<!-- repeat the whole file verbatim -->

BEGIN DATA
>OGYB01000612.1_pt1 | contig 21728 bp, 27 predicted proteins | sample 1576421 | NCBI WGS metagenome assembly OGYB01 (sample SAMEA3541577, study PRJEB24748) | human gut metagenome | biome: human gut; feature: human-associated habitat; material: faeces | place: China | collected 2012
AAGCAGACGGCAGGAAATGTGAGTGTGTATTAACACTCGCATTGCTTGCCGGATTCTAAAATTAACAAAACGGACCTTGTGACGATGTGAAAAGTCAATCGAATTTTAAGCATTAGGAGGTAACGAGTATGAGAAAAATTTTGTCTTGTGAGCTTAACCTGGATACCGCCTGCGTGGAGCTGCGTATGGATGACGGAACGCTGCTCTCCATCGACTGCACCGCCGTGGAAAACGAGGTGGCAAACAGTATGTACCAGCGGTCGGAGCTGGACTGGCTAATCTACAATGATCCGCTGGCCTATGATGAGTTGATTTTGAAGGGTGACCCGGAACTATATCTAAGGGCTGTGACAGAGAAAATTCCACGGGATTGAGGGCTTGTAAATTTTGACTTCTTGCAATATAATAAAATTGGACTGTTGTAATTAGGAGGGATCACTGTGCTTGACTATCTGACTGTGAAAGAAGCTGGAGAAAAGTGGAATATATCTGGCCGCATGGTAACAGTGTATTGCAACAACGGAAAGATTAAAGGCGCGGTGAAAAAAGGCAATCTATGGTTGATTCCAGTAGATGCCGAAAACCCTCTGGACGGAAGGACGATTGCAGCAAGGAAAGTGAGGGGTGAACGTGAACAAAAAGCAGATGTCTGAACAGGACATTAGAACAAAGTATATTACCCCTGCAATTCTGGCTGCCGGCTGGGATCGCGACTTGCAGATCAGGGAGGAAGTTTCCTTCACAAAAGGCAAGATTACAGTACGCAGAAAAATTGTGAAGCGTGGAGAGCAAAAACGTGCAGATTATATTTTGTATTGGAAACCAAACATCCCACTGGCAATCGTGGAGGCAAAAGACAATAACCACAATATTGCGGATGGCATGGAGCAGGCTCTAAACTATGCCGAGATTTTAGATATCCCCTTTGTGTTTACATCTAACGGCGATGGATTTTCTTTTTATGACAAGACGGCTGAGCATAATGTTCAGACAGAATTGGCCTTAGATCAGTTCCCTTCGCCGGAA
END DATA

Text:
>OGYB01000612.1_pt1 | contig 21728 bp, 27 predicted proteins | sample 1576421 | NCBI WGS metagenome assembly OGYB01 (sample SAMEA3541577, study PRJEB24748) | human gut metagenome | biome: human gut; feature: human-associated habitat; material: faeces | place: China | collected 2012
AAGCAGACGGCAGGAAATGTGAGTGTGTATTAACACTCGCATTGCTTGCCGGATTCTAAAATTAACAAAACGGACCTTGTGACGATGTGAAAAGTCAATCGAATTTTAAGCATTAGGAGGTAACGAGTATGAGAAAAATTTTGTCTTGTGAGCTTAACCTGGATACCGCCTGCGTGGAGCTGCGTATGGATGACGGAACGCTGCTCTCCATCGACTGCACCGCCGTGGAAAACGAGGTGGCAAACAGTATGTACCAGCGGTCGGAGCTGGACTGGCTAATCTACAATGATCCGCTGGCCTATGATGAGTTGATTTTGAAGGGTGACCCGGAACTATATCTAAGGGCTGTGACAGAGAAAATTCCACGGGATTGAGGGCTTGTAAATTTTGACTTCTTGCAATATAATAAAATTGGACTGTTGTAATTAGGAGGGATCACTGTGCTTGACTATCTGACTGTGAAAGAAGCTGGAGAAAAGTGGAATATATCTGGCCGCATGGTAACAGTGTATTGCAACAACGGAAAGATTAAAGGCGCGGTGAAAAAAGGCAATCTATGGTTGATTCCAGTAGATGCCGAAAACCCTCTGGACGGAAGGACGATTGCAGCAAGGAAAGTGAGGGGTGAACGTGAACAAAAAGCAGATGTCTGAACAGGACATTAGAACAAAGTATATTACCCCTGCAATTCTGGCTGCCGGCTGGGATCGCGACTTGCAGATCAGGGAGGAAGTTTCCTTCACAAAAGGCAAGATTACAGTACGCAGAAAAATTGTGAAGCGTGGAGAGCAAAAACGTGCAGATTATATTTTGTATTGGAAACCAAACATCCCACTGGCAATCGTGGAGGCAAAAGACAATAACCACAATATTGCGGATGGCATGGAGCAGGCTCTAAACTATGCCGAGATTTTAGATATCCCCTTTGTGTTTACATCTAACGGCGATGGATTTTCTTTTTATGACAAGACGGCTGAGCATAATGTTCAGACAGAATTGGCCTTAGATCAGTTCCCTTCGCCGGAA